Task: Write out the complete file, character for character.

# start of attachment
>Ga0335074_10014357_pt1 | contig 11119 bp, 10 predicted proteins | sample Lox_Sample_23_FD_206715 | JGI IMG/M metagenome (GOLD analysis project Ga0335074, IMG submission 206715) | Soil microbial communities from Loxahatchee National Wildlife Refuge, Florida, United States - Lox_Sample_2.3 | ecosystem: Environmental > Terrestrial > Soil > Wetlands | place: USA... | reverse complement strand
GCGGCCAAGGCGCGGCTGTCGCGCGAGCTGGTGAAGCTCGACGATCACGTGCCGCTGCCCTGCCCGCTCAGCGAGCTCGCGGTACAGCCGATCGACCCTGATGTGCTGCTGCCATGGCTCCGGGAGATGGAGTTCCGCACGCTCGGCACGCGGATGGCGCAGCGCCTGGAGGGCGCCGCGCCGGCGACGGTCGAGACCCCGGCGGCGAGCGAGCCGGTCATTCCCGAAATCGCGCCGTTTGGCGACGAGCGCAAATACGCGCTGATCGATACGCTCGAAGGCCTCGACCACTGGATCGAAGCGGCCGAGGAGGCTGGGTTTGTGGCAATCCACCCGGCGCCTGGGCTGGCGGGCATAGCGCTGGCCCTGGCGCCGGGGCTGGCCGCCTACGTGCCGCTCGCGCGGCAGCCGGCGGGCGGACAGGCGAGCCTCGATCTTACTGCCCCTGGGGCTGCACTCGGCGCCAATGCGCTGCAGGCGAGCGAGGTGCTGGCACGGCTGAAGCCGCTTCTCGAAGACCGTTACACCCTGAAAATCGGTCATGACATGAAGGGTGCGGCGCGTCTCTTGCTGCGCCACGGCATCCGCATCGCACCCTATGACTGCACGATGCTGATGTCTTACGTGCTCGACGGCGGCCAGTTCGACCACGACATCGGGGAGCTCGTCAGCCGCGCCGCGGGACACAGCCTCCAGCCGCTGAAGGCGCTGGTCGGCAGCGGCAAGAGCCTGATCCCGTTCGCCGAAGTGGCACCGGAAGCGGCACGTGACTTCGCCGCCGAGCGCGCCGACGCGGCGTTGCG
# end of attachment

>Ga0335074_10014357_pt1 | contig 11119 bp, 10 predicted proteins | sample Lox_Sample_23_FD_206715 | JGI IMG/M metagenome (GOLD analysis project Ga0335074, IMG submission 206715) | Soil microbial communities from Loxahatchee National Wildlife Refuge, Florida, United States - Lox_Sample_2.3 | ecosystem: Environmental > Terrestrial > Soil > Wetlands | place: USA... | reverse complement strand
GCGGCCAAGGCGCGGCTGTCGCGCGAGCTGGTGAAGCTCGACGATCACGTGCCGCTGCCCTGCCCGCTCAGCGAGCTCGCGGTACAGCCGATCGACCCTGATGTGCTGCTGCCATGGCTCCGGGAGATGGAGTTCCGCACGCTCGGCACGCGGATGGCGCAGCGCCTGGAGGGCGCCGCGCCGGCGACGGTCGAGACCCCGGCGGCGAGCGAGCCGGTCATTCCCGAAATCGCGCCGTTTGGCGACGAGCGCAAATACGCGCTGATCGATACGCTCGAAGGCCTCGACCACTGGATCGAAGCGGCCGAGGAGGCTGGGTTTGTGGCAATCCACCCGGCGCCTGGGCTGGCGGGCATAGCGCTGGCCCTGGCGCCGGGGCTGGCCGCCTACGTGCCGCTCGCGCGGCAGCCGGCGGGCGGACAGGCGAGCCTCGATCTTACTGCCCCTGGGGCTGCACTCGGCGCCAATGCGCTGCAGGCGAGCGAGGTGCTGGCACGGCTGAAGCCGCTTCTCGAAGACCGTTACACCCTGAAAATCGGTCATGACATGAAGGGTGCGGCGCGTCTCTTGCTGCGCCACGGCATCCGCATCGCACCCTATGACTGCACGATGCTGATGTCTTACGTGCTCGACGGCGGCCAGTTCGACCACGACATCGGGGAGCTCGTCAGCCGCGCCGCGGGACACAGCCTCCAGCCGCTGAAGGCGCTGGTCGGCAGCGGCAAGAGCCTGATCCCGTTCGCCGAAGTGGCACCGGAAGCGGCACGTGACTTCGCCGCCGAGCGCGCCGACGCGGCGTTGCG